Improved Outcome of Henoch-Schonlein Purpura Nephritis by Early Intensive Treatment
To evaluate the different therapies used to treat mild, moderate and severe Henoch-Schonlein purpura nephritis (HSPN) patients and to identify the most effective treatment.
One hundred and eighty six children were evaluated retrospectively. They were divided into mild, moderate and severe condition groups. Different therapeutic protocols of non-steroid therapy, hydrocortisone sodium succinate (HCSS) therapy, methylprednisolone (MP) pulse therapy, and MP in combination with tripterygium glycoside (TG) therapy were used to treat the different groups.
After 4 wk, in the mild group, patients were more likely to respond to HCSS therapy than non-steroid therapy (P < 0.05). Moderate HSPN patients were more likely to respond to MP therapy than HCSS therapy (P < 0.05). Severe HSPN patients were more likely to respond to MP in combination with TG than single MP therapy (P < 0.05). At last follow-up, all children had normal urinalysis, blood pressure and serum urea and creatinine. In the mild group, the mean duration of proteinuria was shorter in HCSS therapy group than in non-steroid therapy group (P < 0.05). In the moderate group, the mean duration of proteinuria was shorter in MP pulse therapy group than in HCSS therapy group (P < 0.05).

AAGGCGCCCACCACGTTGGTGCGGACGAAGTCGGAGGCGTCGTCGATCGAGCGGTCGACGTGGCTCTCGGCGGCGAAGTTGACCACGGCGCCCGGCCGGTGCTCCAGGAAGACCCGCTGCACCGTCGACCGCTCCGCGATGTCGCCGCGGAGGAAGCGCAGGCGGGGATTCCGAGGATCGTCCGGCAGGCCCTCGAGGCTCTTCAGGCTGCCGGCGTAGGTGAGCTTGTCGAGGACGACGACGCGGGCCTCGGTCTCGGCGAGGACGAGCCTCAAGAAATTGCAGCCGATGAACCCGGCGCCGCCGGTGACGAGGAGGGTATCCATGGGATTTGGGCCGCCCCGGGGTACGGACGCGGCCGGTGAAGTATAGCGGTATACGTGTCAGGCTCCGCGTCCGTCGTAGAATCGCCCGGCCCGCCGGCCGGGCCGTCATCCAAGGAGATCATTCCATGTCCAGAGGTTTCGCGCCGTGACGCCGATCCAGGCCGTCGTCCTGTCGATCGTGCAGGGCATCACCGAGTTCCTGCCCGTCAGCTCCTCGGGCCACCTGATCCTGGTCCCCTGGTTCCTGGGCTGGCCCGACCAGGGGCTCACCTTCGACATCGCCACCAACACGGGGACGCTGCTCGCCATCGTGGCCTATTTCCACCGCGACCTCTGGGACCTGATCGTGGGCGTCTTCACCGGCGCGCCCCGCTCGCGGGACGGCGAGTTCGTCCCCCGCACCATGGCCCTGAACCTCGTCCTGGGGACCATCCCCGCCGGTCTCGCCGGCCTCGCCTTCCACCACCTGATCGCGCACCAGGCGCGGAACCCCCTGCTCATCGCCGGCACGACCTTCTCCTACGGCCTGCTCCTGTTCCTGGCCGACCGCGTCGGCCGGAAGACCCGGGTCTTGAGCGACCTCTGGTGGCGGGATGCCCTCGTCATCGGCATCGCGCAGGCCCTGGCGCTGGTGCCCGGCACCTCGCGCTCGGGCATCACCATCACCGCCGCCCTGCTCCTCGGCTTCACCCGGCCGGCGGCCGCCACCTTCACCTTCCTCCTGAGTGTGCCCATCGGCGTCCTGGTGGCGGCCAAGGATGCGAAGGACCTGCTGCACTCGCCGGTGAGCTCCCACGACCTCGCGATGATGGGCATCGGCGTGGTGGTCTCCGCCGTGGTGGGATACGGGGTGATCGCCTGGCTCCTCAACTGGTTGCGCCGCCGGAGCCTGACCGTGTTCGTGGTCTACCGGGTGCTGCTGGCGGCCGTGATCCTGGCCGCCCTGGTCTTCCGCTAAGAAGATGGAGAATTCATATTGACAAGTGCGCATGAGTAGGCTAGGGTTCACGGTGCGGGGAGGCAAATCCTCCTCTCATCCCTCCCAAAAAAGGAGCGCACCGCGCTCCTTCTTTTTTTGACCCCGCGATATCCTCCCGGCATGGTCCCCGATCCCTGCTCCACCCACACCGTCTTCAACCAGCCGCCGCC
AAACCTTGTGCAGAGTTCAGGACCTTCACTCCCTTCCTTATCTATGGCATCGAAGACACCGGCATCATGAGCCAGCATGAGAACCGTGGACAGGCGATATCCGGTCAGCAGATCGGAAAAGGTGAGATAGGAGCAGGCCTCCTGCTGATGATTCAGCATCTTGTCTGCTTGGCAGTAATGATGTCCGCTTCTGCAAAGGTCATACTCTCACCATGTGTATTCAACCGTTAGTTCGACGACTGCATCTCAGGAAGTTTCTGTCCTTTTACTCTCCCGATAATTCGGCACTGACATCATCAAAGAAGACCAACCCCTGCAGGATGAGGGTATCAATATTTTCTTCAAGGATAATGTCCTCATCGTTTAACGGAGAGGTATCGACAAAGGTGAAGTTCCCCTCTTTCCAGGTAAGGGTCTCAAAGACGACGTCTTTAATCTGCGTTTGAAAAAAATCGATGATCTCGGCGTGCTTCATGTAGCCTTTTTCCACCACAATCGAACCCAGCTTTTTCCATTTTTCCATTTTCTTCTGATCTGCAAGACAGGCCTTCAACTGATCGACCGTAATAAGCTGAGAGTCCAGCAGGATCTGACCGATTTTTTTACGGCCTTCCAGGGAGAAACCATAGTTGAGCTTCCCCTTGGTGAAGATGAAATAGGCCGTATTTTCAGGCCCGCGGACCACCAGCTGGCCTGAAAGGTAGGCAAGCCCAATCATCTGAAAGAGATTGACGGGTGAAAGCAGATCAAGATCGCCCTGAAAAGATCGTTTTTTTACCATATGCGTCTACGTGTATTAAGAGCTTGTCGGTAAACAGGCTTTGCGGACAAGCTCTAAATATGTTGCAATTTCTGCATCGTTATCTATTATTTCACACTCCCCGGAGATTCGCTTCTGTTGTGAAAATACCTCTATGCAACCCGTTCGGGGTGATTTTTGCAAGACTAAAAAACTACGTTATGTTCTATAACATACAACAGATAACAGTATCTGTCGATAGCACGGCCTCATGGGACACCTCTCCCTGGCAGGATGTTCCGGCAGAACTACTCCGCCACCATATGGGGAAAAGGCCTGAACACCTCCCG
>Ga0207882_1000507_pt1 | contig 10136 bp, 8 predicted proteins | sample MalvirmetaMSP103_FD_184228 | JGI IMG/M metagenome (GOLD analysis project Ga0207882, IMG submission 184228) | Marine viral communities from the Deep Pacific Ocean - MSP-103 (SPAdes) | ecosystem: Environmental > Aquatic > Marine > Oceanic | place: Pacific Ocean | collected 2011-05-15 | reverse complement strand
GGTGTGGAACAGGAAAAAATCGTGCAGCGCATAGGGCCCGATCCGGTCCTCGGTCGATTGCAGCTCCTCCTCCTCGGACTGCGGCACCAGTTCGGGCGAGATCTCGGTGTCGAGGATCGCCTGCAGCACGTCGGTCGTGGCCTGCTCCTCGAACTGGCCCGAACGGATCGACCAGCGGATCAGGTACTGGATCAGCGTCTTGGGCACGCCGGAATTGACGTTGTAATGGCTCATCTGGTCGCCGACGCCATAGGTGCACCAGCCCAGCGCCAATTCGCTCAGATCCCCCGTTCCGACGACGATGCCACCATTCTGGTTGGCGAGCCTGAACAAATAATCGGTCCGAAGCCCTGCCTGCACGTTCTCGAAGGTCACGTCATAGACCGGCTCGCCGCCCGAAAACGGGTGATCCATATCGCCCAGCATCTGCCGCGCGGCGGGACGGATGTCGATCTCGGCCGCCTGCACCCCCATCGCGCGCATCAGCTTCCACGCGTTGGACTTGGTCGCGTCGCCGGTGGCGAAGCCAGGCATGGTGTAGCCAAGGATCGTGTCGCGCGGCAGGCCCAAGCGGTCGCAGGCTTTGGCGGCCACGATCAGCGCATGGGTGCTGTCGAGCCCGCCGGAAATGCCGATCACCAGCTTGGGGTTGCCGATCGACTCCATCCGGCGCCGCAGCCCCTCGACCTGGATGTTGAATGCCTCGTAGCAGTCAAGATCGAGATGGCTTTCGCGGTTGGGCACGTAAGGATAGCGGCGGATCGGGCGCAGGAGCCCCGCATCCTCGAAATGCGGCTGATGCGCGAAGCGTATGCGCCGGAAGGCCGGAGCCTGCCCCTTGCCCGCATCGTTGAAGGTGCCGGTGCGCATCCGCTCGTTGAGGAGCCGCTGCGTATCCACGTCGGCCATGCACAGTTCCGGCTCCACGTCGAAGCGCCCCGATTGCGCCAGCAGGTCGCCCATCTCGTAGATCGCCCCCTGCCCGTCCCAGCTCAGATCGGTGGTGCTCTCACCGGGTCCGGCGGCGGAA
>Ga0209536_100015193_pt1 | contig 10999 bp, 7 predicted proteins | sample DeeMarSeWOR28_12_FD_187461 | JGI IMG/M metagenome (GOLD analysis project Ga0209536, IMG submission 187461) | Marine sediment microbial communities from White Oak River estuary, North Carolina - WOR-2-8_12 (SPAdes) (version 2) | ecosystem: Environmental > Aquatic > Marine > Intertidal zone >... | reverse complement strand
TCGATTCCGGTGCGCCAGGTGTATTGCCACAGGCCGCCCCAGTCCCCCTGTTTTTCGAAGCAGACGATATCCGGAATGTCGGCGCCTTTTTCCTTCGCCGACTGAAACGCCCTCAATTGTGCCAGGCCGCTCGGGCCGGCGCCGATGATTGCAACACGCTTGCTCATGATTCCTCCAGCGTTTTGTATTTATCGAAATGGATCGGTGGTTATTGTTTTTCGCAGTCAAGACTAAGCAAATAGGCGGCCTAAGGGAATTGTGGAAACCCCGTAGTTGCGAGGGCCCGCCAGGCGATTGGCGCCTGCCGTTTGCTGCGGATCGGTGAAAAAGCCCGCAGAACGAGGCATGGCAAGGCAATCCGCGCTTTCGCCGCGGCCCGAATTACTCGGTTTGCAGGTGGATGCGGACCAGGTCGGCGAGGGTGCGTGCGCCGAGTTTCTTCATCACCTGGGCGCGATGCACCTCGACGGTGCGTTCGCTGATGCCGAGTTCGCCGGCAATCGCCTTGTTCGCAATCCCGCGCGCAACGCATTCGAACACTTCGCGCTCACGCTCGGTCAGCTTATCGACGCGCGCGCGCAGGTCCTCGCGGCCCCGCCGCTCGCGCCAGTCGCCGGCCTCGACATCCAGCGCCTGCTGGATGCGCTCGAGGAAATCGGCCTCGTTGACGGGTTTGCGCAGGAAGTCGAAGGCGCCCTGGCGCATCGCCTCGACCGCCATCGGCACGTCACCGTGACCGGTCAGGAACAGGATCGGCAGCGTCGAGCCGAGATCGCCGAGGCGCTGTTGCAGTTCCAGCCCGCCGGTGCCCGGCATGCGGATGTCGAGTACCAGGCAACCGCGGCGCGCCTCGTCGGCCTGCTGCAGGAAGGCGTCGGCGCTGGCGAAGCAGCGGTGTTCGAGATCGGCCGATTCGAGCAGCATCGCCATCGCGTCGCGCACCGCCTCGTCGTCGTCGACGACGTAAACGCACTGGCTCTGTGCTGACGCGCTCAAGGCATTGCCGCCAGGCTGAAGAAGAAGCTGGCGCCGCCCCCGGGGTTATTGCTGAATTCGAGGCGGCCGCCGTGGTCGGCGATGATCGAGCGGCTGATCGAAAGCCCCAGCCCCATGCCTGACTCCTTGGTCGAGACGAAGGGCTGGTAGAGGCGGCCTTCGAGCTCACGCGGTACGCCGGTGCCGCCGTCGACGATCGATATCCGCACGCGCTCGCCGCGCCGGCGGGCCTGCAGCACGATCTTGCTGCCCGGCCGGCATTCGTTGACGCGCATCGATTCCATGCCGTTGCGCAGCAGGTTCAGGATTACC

The present study has demonstrated a superior effect of HCSS therapy in patients with mild HSPN disease, of MP therapy in patients with moderate disease, and of MP in combination with TG therapy in patients with severe disease. Intensive therapy administered initially reduces the duration of urinary protein abnormality.